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Low Murray River levels hurt tourism, says council

Berrigan Shire councillors have expressed their concern at low Murray River levels and the impact that had on tourism during the busy summer holiday period.

RANDALL JOHNSTON February 27, 2013 4:56am

Berrigan Shire councillors have expressed their concern at low Murray River levels and the impact that had on tourism during the busy summer holiday period.

The council has been actively lobbying the Murray-Darling Basin Authority about the issue, which they feel is having a seriously negative impact.

The worry is that people who come to the region to make use of the river promptly leave on discovering the river is too low for them to use for water sports and the like.

It was noted that the river was very low during the Christmas holiday period, and the council’s lobbying effort has been supported by Sun Country on the Murray, Murray Regional Tourism Board and the Tocumwal Regional Tourism Board.

Berrigan Shire Mayor Bernard Curtin said the management of river levels had a ‘‘significant impact on the economy and tourism’’.

He said the decreased river levels occurred during the two busy holiday periods — first at Christmas and then again during the Australia Day weekend.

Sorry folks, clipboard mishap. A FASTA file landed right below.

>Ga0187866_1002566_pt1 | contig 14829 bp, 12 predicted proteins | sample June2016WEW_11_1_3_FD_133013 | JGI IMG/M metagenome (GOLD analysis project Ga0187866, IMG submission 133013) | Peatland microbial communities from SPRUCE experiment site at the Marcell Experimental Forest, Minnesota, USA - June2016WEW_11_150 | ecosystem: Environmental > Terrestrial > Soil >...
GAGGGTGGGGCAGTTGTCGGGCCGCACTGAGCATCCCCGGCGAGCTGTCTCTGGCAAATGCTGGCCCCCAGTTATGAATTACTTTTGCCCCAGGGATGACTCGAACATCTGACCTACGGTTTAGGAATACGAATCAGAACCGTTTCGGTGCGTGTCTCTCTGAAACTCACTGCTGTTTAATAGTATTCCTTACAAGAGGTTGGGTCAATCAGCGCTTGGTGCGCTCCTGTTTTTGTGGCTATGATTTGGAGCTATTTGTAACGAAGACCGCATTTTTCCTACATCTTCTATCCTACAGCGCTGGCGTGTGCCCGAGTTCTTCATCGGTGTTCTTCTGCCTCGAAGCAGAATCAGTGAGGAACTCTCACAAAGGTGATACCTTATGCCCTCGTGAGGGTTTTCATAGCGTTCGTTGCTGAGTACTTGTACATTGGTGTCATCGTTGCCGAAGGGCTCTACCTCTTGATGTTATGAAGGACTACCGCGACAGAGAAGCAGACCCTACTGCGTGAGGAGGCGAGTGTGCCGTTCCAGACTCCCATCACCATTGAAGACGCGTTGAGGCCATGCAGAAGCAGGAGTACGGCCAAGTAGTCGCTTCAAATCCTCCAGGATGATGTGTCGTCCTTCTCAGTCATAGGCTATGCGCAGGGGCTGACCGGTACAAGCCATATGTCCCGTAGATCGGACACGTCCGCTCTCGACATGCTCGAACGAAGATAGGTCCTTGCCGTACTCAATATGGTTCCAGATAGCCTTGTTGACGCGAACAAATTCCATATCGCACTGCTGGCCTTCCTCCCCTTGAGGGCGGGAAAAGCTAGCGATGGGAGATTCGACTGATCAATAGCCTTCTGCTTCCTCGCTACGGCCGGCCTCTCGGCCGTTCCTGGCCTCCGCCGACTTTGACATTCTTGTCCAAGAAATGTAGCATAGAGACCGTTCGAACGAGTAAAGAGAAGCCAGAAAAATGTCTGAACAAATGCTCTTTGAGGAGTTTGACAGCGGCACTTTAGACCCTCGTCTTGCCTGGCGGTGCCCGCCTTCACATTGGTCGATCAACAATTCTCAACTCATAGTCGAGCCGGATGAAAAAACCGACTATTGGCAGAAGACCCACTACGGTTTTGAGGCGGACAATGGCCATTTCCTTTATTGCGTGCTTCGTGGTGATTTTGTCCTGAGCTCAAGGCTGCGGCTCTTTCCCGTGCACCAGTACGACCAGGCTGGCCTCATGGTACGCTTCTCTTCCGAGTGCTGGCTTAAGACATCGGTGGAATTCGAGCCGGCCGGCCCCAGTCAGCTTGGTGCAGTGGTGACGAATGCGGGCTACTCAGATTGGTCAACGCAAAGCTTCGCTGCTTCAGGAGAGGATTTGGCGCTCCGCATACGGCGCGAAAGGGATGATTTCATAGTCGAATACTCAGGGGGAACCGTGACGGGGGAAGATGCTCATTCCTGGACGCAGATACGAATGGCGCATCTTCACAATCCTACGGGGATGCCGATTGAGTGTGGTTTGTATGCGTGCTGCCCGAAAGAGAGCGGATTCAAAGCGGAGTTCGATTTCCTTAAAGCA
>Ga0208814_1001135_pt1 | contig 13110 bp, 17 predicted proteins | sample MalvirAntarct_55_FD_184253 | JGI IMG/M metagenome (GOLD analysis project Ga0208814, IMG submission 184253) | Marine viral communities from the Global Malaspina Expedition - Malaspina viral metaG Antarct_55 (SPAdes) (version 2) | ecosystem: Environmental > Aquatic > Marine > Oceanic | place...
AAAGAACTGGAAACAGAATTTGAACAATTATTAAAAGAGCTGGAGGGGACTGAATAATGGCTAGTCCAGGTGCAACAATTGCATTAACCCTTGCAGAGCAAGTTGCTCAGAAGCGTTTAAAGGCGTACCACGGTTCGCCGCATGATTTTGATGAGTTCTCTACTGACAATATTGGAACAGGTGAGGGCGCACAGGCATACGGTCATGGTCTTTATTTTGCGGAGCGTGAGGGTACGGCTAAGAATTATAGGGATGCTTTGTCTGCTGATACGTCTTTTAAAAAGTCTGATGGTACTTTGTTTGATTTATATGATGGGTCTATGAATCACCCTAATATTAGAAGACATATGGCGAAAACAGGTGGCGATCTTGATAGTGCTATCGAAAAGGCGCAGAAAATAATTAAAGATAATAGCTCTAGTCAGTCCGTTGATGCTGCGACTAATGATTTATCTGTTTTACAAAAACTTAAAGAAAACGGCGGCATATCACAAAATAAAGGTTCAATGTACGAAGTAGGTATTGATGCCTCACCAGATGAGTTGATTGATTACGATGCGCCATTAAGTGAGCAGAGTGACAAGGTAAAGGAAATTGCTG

A meeting has been scheduled for Thursday, March 14 at Tocumwal football ground, which will give councillors and other interested parties a chance to have their say about what they see as a critically important issue.

Murray-Darling Basin Authority chief executive Rhondda Dickson, as well as other members of the MDBA, will attend.

It is not just the impact on tourism that has councillors’ backs up. The council is also concerned about the impact on agriculture.

Councillors felt the tourism impact was entirely unnecessary and could easily be avoided through better river management by MDBA.

The council’s general manager Rowan Perkins said decisions made by the MDBA had a huge effect on the local economy.

‘‘These low river levels were of high concern due to the effect on safe navigation and the unnecessary conflict between all water users competing for limited usable water area,’’ Mr Perkins said.

‘‘The fact (is that) river levels were lower than during the drought and water levels rose immediately after the peak visitation period.

‘‘This situation resulted in the departure of many visitors to the area.’’

The meeting next month will also give councillors and council staff a better understanding of what future river levels will be maintained under the Murray-Darling Basin Plan.

MDBA director of river operations Damian Green said in a letter to Cr Curtin that all the council’s questions and concerns would be addressed at the meeting on March 14, but did answer the question to some degree.

‘‘River levels were temporarily low (over the Christmas holiday period) downstream of Yarrawonga Weir during the peak tourism season due to irrigation diversions from Lake Mulwala exceeding previously placed orders, because of the very high temperatures,’’ Mr Green said.

‘‘River operators have clear priorities to meet irrigation requirements, but do try to optimise other social and economic demands on the River Murray’s water.’’

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